‘Christmas Street’ fire deaths still a mystery

Blaze that killed two children was not caused by overload

MYSTERY still surrounds the exact cause of a fierce blaze which killed a brother and sister at their home in “Christmas Street”, a road where neighbours had staged a charity Christmas light contest.

Alex Goddard, six, and his sister Jade, five, perished in the fire at their home, which had been festooned with hundreds of fairy lights, in John Street, Thurnscoe, near Barnsley, on December 17.

Initially, police investigations centred on a possible fault in the lavish Christmas decorations.

However, at an inquest yesterday experts said that while the fire clearly started near a fibre optic Christmas tree, it was impossible to say what exactly had sparked the blaze.

An electrical engineer told the inquest at Sheffield that there was no evidence that the electrical system at the house was overloaded or dangerous.

In recording a verdict of accidental death on Alex and Jade Goddard, Coroner Chris Dorries said the family had suffered a tragedy in its most terrible form.

“What we know is that the blaze started in the corner of the dining room and we know there was electrical equipment in that corner.”

Some of the electrical items, including a fibre optic tree, had melted in the blaze and could not be examined. But, other items recovered were proven not to have been the cause of the fire.

“I think from what has been said that the cause of the fire was electrical in nature, but whether it was an item or was related to the wiring I do not know.”

The children’s parents Andrew and Mandy Goddard, whose youngest child Nathan, five, suffered serious injuries in the fire, were still too upset to attend the inquest.

In a statement read to the court Mr Goddard told how he struggled in vain to save his children.

At about 10.20pm on December 17, the couple had been watching TV when they heard a loud bang and were plunged into darkness as all the lights in the house clicked off.

Mr Goddard found the corner in the dining room occupied by a fibre optic christmas tree was blazing and the adjacent kitchen filled with smoke.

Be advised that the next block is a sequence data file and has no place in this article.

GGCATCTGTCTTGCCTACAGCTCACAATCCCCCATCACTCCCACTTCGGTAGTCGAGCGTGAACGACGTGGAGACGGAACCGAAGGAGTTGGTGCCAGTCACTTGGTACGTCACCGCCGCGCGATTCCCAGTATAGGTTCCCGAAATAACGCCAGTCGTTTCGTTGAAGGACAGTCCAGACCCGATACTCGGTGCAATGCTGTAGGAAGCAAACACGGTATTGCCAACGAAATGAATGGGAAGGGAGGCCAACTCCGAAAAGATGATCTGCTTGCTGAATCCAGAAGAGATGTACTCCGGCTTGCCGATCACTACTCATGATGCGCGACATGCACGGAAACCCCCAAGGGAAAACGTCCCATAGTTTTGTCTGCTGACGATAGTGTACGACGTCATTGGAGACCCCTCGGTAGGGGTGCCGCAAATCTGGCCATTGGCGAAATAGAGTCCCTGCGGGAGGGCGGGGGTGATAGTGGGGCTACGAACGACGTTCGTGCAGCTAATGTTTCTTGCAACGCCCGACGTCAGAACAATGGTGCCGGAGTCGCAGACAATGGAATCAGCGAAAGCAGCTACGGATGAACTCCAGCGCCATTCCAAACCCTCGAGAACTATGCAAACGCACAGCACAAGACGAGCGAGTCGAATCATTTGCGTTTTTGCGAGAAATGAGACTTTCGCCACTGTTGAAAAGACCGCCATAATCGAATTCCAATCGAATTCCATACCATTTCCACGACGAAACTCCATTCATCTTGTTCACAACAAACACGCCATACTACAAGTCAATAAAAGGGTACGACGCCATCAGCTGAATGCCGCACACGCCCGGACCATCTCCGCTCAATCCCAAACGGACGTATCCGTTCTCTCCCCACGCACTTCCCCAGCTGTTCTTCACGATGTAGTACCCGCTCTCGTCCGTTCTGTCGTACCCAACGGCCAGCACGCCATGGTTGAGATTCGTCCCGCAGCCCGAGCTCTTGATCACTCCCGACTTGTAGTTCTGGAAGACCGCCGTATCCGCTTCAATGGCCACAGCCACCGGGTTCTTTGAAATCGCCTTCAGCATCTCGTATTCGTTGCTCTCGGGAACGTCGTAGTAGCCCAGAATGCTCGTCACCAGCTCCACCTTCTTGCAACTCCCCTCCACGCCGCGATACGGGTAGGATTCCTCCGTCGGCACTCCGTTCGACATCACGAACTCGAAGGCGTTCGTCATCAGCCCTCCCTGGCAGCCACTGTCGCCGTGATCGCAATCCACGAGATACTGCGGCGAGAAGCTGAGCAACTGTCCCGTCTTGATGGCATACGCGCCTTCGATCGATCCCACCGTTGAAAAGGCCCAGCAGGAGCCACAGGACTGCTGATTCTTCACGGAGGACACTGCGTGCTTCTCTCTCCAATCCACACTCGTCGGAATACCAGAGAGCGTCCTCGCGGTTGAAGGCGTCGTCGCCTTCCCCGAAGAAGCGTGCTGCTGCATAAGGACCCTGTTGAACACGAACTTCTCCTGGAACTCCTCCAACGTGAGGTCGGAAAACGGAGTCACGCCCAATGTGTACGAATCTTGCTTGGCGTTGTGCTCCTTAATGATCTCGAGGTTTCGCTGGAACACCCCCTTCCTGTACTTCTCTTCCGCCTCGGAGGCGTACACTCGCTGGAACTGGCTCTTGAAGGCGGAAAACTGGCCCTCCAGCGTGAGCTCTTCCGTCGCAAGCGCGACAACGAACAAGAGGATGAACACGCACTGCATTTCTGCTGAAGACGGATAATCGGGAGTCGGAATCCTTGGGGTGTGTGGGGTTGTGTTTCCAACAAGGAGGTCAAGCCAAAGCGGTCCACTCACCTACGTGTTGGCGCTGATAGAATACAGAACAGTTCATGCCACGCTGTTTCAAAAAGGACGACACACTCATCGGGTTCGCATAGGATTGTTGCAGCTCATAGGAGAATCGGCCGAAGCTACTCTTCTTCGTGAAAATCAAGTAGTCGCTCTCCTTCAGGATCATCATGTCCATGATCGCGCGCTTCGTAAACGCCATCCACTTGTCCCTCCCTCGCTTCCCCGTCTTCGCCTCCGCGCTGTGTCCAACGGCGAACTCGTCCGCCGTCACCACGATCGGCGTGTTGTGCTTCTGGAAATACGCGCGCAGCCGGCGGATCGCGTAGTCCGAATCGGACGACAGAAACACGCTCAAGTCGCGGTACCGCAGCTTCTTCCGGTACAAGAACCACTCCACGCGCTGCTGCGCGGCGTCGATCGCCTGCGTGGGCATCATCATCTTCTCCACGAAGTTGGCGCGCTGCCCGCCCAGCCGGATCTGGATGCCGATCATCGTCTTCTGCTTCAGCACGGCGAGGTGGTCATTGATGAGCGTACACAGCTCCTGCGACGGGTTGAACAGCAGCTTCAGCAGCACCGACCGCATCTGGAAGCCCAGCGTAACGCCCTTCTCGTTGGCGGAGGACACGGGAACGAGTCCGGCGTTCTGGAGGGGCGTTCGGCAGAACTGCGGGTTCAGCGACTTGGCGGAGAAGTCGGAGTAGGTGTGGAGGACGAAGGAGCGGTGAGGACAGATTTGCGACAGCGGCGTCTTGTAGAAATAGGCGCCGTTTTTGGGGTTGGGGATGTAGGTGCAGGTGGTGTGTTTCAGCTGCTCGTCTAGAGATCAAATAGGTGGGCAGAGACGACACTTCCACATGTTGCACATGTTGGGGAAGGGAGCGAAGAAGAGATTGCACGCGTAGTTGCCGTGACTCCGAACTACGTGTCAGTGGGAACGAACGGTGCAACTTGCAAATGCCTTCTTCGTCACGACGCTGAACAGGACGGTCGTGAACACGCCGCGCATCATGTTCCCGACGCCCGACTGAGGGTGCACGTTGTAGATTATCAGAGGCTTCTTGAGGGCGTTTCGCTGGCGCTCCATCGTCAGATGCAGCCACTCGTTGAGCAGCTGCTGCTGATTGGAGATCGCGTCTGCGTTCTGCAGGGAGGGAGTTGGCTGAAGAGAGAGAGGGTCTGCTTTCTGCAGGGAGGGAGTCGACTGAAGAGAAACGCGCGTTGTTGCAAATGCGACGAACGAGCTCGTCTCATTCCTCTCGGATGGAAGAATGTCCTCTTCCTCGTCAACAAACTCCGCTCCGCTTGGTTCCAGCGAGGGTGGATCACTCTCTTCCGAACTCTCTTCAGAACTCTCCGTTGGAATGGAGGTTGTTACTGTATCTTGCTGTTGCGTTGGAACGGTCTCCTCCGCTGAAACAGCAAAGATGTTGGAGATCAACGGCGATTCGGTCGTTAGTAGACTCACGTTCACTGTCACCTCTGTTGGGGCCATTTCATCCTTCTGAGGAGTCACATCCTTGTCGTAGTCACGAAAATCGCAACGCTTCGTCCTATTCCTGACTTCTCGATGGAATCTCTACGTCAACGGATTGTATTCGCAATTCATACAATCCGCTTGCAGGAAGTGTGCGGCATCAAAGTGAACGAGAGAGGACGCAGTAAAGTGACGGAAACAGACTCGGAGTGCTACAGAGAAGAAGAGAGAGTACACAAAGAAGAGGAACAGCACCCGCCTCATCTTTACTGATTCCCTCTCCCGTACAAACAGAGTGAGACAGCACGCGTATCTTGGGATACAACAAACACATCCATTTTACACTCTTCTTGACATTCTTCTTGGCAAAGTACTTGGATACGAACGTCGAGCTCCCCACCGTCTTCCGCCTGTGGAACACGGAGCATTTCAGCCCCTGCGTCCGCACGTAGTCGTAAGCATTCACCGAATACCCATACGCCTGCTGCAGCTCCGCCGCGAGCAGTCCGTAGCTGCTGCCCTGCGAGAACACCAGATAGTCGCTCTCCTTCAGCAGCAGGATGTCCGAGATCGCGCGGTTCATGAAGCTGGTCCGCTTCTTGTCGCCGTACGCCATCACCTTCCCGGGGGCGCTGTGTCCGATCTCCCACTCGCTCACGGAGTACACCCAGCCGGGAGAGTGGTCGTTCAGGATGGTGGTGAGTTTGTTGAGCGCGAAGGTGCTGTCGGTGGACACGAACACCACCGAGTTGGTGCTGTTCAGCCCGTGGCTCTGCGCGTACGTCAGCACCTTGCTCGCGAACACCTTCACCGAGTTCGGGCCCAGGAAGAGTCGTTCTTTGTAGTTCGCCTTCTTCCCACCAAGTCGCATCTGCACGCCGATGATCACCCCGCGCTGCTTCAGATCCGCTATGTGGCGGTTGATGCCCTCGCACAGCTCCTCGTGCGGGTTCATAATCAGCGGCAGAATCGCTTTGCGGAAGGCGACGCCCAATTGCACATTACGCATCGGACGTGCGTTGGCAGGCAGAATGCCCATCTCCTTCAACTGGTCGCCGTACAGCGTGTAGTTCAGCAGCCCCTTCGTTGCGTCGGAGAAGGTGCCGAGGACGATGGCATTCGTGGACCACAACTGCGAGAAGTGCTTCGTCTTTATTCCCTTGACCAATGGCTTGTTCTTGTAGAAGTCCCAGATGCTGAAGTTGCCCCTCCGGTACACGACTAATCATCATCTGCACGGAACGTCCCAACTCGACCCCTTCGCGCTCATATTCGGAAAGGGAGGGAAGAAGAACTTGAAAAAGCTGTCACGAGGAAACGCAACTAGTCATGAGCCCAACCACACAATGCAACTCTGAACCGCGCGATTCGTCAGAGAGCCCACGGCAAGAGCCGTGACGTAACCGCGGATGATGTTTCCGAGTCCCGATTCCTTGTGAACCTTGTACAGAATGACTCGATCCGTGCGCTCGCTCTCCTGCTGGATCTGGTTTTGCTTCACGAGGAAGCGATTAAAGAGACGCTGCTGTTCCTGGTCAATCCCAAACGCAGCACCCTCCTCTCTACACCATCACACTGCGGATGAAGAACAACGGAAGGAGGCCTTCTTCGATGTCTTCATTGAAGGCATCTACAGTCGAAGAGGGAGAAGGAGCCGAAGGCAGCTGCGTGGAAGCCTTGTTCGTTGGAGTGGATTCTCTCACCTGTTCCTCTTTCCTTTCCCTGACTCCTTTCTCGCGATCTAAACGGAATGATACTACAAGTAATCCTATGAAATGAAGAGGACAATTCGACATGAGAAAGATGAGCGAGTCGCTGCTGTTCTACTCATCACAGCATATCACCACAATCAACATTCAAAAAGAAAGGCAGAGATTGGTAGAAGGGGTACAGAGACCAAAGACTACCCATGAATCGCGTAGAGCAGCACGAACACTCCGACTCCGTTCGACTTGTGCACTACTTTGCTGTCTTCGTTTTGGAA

Unable to go through the rooms and upstairs, he climbed out of the window and went back into the house through the front door, then ran upstairs to rescue his children.

He grabbed Jade by the sleeve of her pyjama top and dragged her to the window, but in the smoke and confusion she slipped from his grasp.

Mr Goddard was then pulled from the first floor window by neighbour Gary Rhodes.

In other statements read to the court, neighbours described how they tried to get into the house to pull the children out, but were beaten back by the dense smoke and fierce heat.

Mrs Goddard had been pulled to safety through a ground floor window and Nathan was dragged out the house by his heels after he fell down the blazing stairwell.

A post mortem found that Jade and Alex both died from smoke inhalation, but the pathologist said the youngsters had received such extensive burn injuries that they would have been unlikely to survive.

Edward Halliday, the engineering manager at Barnsley Council, said extensive tests had revealed there were no faults with the electrical system.

He said although the family’s display of Christmas lights appeared to use many extension cables and double plugs, it had not overloaded the system.

Forensic scientist Jeffrey Grey, of the Forensic Science Laboratory in Wetherby, said he had not been able to identify in which piece of equipment the fire had started.